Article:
10 million abortions in Great Britain
Right To Life UK report that a staggering 9,900,961 unborn children have lost their lives to abortion across England, Wales and Scotland since the practice was legalised in 1967. In 2020, more than one baby was lost to abortion every two and a half minutes.
Over 1 in 4 (25.2%) pregnancies in England and Wales now end in abortion, according to the most recent government statistics.
In 2020, more than one baby was lost to abortion every two and a half minutes
Right to Life UK spokesperson Catherine Robinson said: “It is a national tragedy that 9,900,961 lives have been lost since the passing of the 1967 Abortion Act… Every one of these abortions represents a failure of our society to protect the lives of babies in the womb and a failure to offer full support to women with unplanned pregnancies.”
Conversion therapy saga continues
A ban on conversion therapy was included in the Queen’s Speech in May for the second time, but Christian groups warn it could turn into “an LGBT blasphemy law”.
After the government flip-flopped on plans for the ban – first dropping the idea and then U-turning after a furious reaction from the gay lobby – the proposal was included in the legislative agenda.
The government once again claims that the everyday work of churches will not be affected. However, several Christian groups warn that consensual conversations about identity, Bible studies and prayer could still be outlawed if the ban goes ahead.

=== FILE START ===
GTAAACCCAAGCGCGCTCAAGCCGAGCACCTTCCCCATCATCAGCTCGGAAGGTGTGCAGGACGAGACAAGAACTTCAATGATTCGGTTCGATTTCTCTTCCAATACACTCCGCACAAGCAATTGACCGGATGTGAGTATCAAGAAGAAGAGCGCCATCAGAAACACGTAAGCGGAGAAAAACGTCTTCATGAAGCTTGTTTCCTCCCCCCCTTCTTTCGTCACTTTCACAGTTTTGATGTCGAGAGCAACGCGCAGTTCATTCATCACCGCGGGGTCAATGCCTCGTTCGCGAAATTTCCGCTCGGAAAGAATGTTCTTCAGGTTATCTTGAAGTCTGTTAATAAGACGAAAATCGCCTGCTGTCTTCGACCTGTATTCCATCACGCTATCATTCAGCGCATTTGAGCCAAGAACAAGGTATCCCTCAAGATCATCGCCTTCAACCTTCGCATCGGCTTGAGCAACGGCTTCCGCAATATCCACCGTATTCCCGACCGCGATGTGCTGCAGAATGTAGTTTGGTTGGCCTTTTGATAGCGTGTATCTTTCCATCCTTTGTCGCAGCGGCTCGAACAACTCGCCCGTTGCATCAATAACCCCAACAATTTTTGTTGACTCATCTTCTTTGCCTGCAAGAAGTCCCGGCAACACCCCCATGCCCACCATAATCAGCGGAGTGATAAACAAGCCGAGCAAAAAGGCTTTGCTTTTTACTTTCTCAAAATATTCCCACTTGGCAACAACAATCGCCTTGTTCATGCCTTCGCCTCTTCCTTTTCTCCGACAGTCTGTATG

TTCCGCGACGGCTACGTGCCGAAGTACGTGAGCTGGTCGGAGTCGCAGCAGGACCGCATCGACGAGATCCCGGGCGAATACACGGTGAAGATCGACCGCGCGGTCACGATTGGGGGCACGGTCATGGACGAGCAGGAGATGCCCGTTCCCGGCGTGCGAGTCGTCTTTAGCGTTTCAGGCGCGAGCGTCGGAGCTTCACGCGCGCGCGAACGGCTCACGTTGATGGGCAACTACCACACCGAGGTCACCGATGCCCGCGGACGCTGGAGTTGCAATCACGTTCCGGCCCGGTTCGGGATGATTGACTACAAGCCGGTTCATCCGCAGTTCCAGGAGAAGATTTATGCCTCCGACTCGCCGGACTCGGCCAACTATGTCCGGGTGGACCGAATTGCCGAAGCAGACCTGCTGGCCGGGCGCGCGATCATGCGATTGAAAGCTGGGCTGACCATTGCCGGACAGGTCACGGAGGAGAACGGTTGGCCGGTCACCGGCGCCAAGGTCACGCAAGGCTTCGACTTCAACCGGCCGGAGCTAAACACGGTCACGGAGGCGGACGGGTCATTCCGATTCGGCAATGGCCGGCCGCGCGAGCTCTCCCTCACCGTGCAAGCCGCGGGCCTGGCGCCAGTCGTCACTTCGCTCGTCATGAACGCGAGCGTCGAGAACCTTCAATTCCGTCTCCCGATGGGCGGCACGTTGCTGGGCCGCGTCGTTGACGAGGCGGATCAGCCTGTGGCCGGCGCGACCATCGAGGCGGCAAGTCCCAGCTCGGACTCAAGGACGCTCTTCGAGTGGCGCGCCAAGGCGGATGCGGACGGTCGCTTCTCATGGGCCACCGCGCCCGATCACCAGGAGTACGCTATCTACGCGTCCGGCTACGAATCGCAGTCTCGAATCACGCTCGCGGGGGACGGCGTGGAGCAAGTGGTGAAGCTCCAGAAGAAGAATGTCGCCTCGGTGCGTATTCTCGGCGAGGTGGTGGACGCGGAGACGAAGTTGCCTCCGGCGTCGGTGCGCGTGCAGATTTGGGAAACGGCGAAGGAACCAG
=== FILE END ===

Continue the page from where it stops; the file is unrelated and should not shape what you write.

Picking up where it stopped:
Let Us Pray, which campaigns against church work being included in the ban and is backed by The Christian Institute, said the proposed bill could turn into “an LGBT blasphemy law, criminalising the mere expression of opinions”.
Let Us Pray spokesman Simon Calvert questioned the need for the ban, since a leaked government memo “confirmed that LGBT people are already protected by existing law”. He said: “Pursuing this bill seems to be more about placating angry backbenchers than addressing an actual gap in the law.”
The leading Anglican anti-conversion therapy activist, Jayne Ozanne, wants prayer about sexual orientation banned and Calvert says that Humanists UK “even want to widen the ban to include ‘repentance’ – a core Christian practice”.
Conversations about identity, Bible studies and prayer could still be outlawed
A protest against the ban by those who have benefited from changing their sexual orientation, called X-Out Loud, is organised for 28 May
in Westminster. X-Out Loud’s Dr Elene Haralambous says: “It’s so important right now that we keep the pressure on the UK government to understand that there are a group of people who have come out of LGBT lifestyles, and to keep the door open to those who have unwanted same-sex attraction and gender confusion, and do everything to oppose this ideological ban.”
Labour mayor calls Franklin Graham ‘hate preacher’
Despite US evangelist Franklin Graham being called a ‘hate preacher’ by the Mayor of Liverpool, thousands of people attended Liverpool’s Exhibition Centre on 14 May to hear him preach the Gospel.
The free event marked the first leg of his God Loves You Tour – a re-launch of the campaign he had originally planned for 2020. In that year, the venues he had been due to speak at cancelled his bookings after activists complained about his past comments on homosexuality and extremist Islam. However, the Billy Graham Evangelistic Association (BGEA) took legal action, claiming Graham had been discriminated against, and won every case.